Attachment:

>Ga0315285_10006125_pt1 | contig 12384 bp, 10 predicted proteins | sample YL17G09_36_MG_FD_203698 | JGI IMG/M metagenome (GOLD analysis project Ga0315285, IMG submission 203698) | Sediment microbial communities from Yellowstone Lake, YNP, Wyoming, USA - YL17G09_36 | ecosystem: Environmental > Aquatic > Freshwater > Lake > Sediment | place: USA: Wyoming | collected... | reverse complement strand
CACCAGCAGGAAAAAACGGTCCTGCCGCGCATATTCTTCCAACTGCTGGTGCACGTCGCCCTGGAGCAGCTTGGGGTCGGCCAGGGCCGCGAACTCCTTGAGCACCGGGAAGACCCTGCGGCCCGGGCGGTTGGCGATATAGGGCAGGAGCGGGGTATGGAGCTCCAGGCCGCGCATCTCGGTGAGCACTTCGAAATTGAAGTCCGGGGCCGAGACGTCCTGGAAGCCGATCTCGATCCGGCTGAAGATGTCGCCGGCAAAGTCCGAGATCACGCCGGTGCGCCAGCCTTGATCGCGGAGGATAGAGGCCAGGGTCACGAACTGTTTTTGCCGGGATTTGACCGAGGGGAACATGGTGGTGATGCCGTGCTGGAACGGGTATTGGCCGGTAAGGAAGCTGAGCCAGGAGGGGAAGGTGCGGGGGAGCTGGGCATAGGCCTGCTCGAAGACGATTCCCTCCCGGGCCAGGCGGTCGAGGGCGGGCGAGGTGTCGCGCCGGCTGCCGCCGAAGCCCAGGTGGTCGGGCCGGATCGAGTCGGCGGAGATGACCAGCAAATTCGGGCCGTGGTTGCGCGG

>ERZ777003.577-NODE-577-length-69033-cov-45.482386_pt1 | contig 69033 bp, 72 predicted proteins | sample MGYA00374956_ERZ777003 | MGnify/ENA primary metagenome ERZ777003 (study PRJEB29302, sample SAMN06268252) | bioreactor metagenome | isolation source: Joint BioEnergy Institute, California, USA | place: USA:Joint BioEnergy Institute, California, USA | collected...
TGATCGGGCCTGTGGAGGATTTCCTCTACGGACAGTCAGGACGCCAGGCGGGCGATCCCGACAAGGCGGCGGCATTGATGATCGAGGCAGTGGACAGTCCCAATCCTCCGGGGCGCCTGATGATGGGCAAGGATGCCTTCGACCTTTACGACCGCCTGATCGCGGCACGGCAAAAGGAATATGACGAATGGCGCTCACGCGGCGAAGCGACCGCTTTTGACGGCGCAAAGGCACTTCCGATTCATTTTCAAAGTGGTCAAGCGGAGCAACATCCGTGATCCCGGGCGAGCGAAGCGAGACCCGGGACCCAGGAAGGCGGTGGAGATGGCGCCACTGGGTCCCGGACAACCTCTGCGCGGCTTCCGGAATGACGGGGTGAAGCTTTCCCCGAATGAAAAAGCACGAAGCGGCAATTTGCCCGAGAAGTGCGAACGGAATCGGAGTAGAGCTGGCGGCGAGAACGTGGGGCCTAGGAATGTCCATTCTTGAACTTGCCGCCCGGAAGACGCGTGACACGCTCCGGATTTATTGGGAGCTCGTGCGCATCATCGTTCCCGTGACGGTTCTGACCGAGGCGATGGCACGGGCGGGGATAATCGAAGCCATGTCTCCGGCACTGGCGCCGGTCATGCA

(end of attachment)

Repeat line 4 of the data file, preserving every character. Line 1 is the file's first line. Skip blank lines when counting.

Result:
TGATCGGGCCTGTGGAGGATTTCCTCTACGGACAGTCAGGACGCCAGGCGGGCGATCCCGACAAGGCGGCGGCATTGATGATCGAGGCAGTGGACAGTCCCAATCCTCCGGGGCGCCTGATGATGGGCAAGGATGCCTTCGACCTTTACGACCGCCTGATCGCGGCACGGCAAAAGGAATATGACGAATGGCGCTCACGCGGCGAAGCGACCGCTTTTGACGGCGCAAAGGCACTTCCGATTCATTTTCAAAGTGGTCAAGCGGAGCAACATCCGTGATCCCGGGCGAGCGAAGCGAGACCCGGGACCCAGGAAGGCGGTGGAGATGGCGCCACTGGGTCCCGGACAACCTCTGCGCGGCTTCCGGAATGACGGGGTGAAGCTTTCCCCGAATGAAAAAGCACGAAGCGGCAATTTGCCCGAGAAGTGCGAACGGAATCGGAGTAGAGCTGGCGGCGAGAACGTGGGGCCTAGGAATGTCCATTCTTGAACTTGCCGCCCGGAAGACGCGTGACACGCTCCGGATTTATTGGGAGCTCGTGCGCATCATCGTTCCCGTGACGGTTCTGACCGAGGCGATGGCACGGGCGGGGATAATCGAAGCCATGTCTCCGGCACTGGCGCCGGTCATGCA